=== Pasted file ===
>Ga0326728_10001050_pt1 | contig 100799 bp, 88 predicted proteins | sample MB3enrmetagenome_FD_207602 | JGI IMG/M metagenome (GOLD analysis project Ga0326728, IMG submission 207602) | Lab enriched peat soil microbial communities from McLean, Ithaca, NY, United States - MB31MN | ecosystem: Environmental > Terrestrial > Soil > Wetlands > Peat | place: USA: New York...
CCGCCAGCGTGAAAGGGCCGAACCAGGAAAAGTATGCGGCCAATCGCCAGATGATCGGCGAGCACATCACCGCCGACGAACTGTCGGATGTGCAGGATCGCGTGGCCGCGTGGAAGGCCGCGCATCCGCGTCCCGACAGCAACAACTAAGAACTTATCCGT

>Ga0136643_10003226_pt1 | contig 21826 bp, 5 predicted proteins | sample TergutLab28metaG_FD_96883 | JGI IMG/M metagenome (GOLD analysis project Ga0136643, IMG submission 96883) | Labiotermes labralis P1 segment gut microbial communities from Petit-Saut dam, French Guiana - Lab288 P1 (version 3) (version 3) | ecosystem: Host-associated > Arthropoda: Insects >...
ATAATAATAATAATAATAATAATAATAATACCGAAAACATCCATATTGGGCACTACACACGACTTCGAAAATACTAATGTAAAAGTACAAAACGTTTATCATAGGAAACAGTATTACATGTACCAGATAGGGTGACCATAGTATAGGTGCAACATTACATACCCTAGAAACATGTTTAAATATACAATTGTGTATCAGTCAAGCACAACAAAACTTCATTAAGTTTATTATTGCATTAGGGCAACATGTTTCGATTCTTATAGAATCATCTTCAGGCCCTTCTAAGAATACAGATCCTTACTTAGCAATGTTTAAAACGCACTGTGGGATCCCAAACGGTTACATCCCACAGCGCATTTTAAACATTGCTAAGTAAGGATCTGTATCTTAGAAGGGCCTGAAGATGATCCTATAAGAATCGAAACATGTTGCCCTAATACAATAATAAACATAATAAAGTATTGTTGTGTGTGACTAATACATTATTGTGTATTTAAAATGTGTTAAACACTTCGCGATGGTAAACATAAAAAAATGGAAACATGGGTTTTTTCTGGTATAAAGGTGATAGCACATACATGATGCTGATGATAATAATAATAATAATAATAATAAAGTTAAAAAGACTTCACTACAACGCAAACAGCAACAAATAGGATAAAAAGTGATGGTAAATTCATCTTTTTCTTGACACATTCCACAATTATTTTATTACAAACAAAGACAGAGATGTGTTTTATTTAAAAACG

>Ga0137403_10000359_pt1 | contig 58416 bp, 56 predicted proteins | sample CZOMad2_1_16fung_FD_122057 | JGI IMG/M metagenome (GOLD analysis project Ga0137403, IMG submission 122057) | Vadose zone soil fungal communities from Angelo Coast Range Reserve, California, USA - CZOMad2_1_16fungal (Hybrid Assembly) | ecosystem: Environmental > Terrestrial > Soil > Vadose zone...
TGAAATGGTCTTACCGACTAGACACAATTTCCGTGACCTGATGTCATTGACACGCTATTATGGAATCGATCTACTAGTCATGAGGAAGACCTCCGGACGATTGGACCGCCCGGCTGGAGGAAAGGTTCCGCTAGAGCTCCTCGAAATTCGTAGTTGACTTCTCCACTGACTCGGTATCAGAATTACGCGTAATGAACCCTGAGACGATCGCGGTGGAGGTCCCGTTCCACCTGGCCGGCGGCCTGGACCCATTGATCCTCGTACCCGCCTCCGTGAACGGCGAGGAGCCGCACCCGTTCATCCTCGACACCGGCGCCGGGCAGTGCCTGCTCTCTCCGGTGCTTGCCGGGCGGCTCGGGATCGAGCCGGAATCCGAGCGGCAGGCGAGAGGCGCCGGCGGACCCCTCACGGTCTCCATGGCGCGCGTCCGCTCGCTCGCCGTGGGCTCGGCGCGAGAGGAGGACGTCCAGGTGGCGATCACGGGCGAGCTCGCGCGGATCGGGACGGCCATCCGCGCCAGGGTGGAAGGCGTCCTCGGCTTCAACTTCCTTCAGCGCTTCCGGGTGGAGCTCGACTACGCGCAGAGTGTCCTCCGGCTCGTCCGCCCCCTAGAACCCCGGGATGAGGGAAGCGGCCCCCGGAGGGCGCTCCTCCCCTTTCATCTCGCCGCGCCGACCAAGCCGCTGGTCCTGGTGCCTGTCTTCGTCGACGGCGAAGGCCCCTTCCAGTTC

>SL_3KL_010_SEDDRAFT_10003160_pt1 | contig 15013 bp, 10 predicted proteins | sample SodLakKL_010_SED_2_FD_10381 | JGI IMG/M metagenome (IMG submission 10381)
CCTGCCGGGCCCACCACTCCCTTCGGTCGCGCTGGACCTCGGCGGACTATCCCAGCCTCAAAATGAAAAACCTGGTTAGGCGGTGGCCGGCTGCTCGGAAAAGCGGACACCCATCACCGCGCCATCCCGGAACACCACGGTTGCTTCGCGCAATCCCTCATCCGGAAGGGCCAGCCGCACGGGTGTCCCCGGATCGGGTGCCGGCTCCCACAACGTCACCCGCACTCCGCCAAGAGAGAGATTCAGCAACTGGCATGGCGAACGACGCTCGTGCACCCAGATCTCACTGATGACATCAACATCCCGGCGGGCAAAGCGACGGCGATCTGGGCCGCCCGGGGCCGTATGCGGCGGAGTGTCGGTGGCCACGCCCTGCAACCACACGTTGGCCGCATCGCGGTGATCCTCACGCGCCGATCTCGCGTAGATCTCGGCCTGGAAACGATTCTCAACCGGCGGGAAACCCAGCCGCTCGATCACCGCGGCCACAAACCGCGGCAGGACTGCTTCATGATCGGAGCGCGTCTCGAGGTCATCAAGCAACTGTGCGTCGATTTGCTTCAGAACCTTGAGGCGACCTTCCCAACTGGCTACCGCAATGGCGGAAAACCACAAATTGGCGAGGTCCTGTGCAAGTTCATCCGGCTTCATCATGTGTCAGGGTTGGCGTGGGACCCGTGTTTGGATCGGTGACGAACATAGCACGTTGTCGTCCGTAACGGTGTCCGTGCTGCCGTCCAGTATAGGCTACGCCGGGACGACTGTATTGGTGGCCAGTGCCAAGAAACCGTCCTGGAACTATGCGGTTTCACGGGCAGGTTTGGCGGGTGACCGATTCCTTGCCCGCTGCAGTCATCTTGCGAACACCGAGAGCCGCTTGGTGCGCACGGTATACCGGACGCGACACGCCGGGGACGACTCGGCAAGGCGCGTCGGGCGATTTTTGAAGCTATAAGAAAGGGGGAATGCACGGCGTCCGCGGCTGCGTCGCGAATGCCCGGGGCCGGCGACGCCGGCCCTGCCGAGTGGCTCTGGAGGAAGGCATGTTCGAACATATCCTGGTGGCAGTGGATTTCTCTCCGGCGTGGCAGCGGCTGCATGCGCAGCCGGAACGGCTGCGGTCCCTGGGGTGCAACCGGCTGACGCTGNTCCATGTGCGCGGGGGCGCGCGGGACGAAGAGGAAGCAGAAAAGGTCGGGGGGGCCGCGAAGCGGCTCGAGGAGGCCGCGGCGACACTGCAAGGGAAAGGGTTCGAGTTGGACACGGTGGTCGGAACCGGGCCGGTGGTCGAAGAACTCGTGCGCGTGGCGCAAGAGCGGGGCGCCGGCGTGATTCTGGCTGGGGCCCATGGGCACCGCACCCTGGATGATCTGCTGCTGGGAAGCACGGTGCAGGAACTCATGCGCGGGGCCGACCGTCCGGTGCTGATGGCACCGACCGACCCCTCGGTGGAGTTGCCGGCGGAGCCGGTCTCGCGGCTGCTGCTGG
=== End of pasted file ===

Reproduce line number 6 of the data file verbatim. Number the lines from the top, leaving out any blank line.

TGAAATGGTCTTACCGACTAGACACAATTTCCGTGACCTGATGTCATTGACACGCTATTATGGAATCGATCTACTAGTCATGAGGAAGACCTCCGGACGATTGGACCGCCCGGCTGGAGGAAAGGTTCCGCTAGAGCTCCTCGAAATTCGTAGTTGACTTCTCCACTGACTCGGTATCAGAATTACGCGTAATGAACCCTGAGACGATCGCGGTGGAGGTCCCGTTCCACCTGGCCGGCGGCCTGGACCCATTGATCCTCGTACCCGCCTCCGTGAACGGCGAGGAGCCGCACCCGTTCATCCTCGACACCGGCGCCGGGCAGTGCCTGCTCTCTCCGGTGCTTGCCGGGCGGCTCGGGATCGAGCCGGAATCCGAGCGGCAGGCGAGAGGCGCCGGCGGACCCCTCACGGTCTCCATGGCGCGCGTCCGCTCGCTCGCCGTGGGCTCGGCGCGAGAGGAGGACGTCCAGGTGGCGATCACGGGCGAGCTCGCGCGGATCGGGACGGCCATCCGCGCCAGGGTGGAAGGCGTCCTCGGCTTCAACTTCCTTCAGCGCTTCCGGGTGGAGCTCGACTACGCGCAGAGTGTCCTCCGGCTCGTCCGCCCCCTAGAACCCCGGGATGAGGGAAGCGGCCCCCGGAGGGCGCTCCTCCCCTTTCATCTCGCCGCGCCGACCAAGCCGCTGGTCCTGGTGCCTGTCTTCGTCGACGGCGAAGGCCCCTTCCAGTTC